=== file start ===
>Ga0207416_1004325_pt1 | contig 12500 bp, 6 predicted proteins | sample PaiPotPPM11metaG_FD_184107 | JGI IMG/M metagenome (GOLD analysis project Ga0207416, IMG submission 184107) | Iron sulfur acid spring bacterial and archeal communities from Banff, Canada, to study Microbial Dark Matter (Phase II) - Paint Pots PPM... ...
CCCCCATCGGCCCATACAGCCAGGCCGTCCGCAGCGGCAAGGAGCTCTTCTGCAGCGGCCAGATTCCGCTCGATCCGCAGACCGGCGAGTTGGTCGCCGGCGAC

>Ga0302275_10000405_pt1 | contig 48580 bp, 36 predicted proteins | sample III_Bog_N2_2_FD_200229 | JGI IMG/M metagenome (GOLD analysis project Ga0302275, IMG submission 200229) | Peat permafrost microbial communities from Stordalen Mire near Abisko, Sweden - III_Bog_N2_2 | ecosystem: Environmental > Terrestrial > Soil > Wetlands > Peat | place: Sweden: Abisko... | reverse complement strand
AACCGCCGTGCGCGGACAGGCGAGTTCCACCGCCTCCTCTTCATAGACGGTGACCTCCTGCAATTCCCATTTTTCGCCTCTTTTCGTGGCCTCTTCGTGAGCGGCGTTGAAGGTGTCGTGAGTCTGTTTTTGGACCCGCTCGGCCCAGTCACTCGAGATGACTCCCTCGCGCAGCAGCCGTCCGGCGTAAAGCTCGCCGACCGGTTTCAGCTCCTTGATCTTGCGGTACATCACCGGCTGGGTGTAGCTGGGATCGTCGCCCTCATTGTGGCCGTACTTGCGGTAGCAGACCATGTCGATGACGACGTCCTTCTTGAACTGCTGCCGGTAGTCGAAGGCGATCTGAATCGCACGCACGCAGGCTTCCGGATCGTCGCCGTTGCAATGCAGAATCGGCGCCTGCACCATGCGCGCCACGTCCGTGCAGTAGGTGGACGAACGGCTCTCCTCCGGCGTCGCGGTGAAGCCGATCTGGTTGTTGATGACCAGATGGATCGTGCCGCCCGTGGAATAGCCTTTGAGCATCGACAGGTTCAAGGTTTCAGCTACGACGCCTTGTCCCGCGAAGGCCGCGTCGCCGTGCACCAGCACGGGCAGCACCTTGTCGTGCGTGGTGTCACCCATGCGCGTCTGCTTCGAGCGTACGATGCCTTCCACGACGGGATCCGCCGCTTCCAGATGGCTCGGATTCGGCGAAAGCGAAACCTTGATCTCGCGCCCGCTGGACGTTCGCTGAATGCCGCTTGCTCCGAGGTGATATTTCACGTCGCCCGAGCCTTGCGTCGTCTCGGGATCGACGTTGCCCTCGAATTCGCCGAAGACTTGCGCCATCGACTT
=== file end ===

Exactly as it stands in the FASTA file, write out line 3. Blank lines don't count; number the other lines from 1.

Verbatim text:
>Ga0302275_10000405_pt1 | contig 48580 bp, 36 predicted proteins | sample III_Bog_N2_2_FD_200229 | JGI IMG/M metagenome (GOLD analysis project Ga0302275, IMG submission 200229) | Peat permafrost microbial communities from Stordalen Mire near Abisko, Sweden - III_Bog_N2_2 | ecosystem: Environmental > Terrestrial > Soil > Wetlands > Peat | place: Sweden: Abisko... | reverse complement strand